There’s no denying that Greg was obviously mentally ill in some ways. He showed signs of instability well before Luke was born and that seemingly without diagnosis and treatment, his condition escalated alarmingly. He saw Rosie as both someone he wanted to continue having children with, someone whom he was in a relationship with, entitled to use her home as his own, but also someone who rejected him and controlled his access to Luke. The only way Greg could seek to reassert some of that control was to make things as difficult as he could, such as not turning up when he was supposed to, reappearing early, etc. He would have an episode of violence but then in the next interaction, ask Rosie if she wanted to get back together as a couple. A lot of people would flip the blame back onto Rosie for not setting stronger boundaries, for always allowing him back into her life but I think it’s difficult to maintain strong boundaries with someone like Greg, who was an expert manipulator and expert at getting people to do what he wanted. He could always find somewhere to live or a job, even though he could never keep either. For Rosie, it was often easier to just ‘go along with it’ because he could be so difficult when she didn’t. She was groomed almost, in a way. Greg was a gaslighter who preyed on women like Rosie – no family, no strong community around them to provide support and basically, be a wall in between him and her. She was always so determined to give him access to Luke, no matter his behaviour, because he loved Luke and Luke loved him. And then even when things got so bad that she tried to get his access revoked, it was almost impossible to do so, despite the fact that there was even a warrant out for his arrest in relation to child pornography (which for privacy reasons, Rosie wasn’t entitled to know and she only found out by accident when Greg’s lawyer made a mistake). There are many legal loopholes and I understand how difficult an issue it is. A father’s rights to access their children do have to be protected and should not be revoked for anything less than serious reasons. But I think towards the end, Greg showed erratic behaviour, including to and around Luke that should’ve raised more concerns. And given he murdered him in broad daylight with other people around, including other children, it’s entirely possible that no matter what the courts did, he’d have found a way.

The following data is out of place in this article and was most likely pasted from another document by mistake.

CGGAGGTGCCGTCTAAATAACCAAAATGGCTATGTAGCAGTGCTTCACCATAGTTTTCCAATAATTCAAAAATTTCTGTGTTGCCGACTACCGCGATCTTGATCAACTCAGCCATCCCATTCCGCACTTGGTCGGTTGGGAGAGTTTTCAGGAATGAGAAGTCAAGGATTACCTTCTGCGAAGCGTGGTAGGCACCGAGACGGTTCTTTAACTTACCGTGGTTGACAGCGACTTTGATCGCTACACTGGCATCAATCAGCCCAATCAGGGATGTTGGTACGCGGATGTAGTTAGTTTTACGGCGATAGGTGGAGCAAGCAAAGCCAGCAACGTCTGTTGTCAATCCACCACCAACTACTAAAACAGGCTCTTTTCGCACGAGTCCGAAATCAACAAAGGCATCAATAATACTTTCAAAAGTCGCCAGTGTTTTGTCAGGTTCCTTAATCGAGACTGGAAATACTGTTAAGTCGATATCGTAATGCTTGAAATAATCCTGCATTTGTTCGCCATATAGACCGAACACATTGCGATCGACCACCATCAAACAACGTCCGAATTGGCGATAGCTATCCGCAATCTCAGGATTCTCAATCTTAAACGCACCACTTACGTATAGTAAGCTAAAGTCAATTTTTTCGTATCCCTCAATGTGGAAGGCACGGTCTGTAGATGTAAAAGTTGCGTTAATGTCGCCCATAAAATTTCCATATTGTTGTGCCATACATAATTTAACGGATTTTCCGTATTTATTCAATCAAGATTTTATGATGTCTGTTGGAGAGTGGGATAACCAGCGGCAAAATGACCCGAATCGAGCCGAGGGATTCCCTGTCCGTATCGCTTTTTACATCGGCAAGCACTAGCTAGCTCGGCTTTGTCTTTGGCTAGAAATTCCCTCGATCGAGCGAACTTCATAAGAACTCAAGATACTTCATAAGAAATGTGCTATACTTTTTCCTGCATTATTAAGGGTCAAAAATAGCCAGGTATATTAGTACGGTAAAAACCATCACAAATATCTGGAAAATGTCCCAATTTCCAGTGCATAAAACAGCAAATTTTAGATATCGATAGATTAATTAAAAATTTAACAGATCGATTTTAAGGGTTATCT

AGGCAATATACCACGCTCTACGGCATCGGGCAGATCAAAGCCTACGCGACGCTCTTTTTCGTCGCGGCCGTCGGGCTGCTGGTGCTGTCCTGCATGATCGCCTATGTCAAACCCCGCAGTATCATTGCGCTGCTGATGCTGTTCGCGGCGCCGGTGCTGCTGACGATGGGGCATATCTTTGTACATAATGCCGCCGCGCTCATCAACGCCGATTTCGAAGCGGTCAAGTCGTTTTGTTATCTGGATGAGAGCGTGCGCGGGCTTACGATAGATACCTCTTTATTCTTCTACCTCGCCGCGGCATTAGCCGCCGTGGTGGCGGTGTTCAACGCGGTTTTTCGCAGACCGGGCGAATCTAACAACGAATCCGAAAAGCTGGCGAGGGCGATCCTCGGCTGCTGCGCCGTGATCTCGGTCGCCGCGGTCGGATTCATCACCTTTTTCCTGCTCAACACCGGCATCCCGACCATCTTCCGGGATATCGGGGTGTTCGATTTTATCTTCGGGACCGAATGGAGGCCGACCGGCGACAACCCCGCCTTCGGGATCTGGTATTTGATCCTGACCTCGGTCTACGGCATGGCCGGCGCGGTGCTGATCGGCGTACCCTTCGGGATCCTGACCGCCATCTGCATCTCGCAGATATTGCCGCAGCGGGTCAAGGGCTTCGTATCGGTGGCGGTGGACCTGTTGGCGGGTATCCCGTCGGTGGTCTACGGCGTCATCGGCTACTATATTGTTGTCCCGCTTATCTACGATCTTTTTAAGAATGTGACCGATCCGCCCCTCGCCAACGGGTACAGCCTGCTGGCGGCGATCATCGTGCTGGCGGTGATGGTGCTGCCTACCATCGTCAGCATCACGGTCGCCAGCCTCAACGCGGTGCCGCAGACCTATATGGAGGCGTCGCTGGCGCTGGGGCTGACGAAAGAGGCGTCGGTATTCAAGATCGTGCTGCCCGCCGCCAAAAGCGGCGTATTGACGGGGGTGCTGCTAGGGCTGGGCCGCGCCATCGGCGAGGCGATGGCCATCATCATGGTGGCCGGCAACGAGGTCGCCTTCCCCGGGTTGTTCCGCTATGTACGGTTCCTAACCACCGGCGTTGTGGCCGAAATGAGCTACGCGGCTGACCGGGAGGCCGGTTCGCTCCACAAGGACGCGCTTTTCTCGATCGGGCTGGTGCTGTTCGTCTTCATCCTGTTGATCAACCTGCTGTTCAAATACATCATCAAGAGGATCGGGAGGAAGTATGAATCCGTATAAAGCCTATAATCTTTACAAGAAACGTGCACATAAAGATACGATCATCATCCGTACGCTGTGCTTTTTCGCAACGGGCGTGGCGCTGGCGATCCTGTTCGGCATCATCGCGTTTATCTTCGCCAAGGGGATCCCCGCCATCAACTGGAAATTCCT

So yeah. I just feel really sad and really angry for everyone involved here. For Rosie Batty, for the years she spent being abused and living in fear, for the loss of her son and her grief. For the judgement and derision of people who don’t know her because she didn’t grieve the way they thought was appropriate or because she speaks about things that people would prefer not to have a light shined on. For Luke, who had to balance his mother and father at a young age, who learned that the man he loved was capable of horrible things. And even for Greg, who obviously needed some form of help, maybe many forms of help and didn’t seem to be able to get that help in order to perhaps be a calmer and more moderate person. Who could’ve just loved his son and left Rosie in peace. Maybe nothing would’ve helped Greg, I don’t know, and that’s sad too. And anger at how many times these situations fall through the cracks, the police officers that thought Rosie was hysterical when she tried to get help, the magistrate that revoked the stricter access. There were opportunities to arrest Greg before the day he killed his son and they fell through – the paperwork didn’t come through in time, he left before the cops got there, the police didn’t turn up when Rosie called them to tell them where he was. So many opportunities. It makes you wonder what might’ve happened if just one thing had gone Rosie’s way in that scenario.

And having read this, I admire Rosie Batty even more. Because it’s hard to bare your soul like this, hard to lay every ugly thing in your life for people to read and pick over and judge. But it’s obvious how much she loved Luke and how by telling this story, she’s trying to prevent it from happening to others. In life, everything she did was for Luke and it seems that after his death, she carries on doing everything she can, for Luke.


Book #91 of 2019

A Mother’s Story is book #41 of The Australian Women Writers Challenge for 2019. I know it was written with a male writer but it’s Rosie’s story, in her own words as such, so I’m going to include it.


2 responses to “Review: A Mother’s Story by Rosie Batty & Bryce Corbett

  1. A thoughtful, touching review Bree, it’s such a tragedy

  2. […] A Mother’s Story by Rosie Batty. My review. […]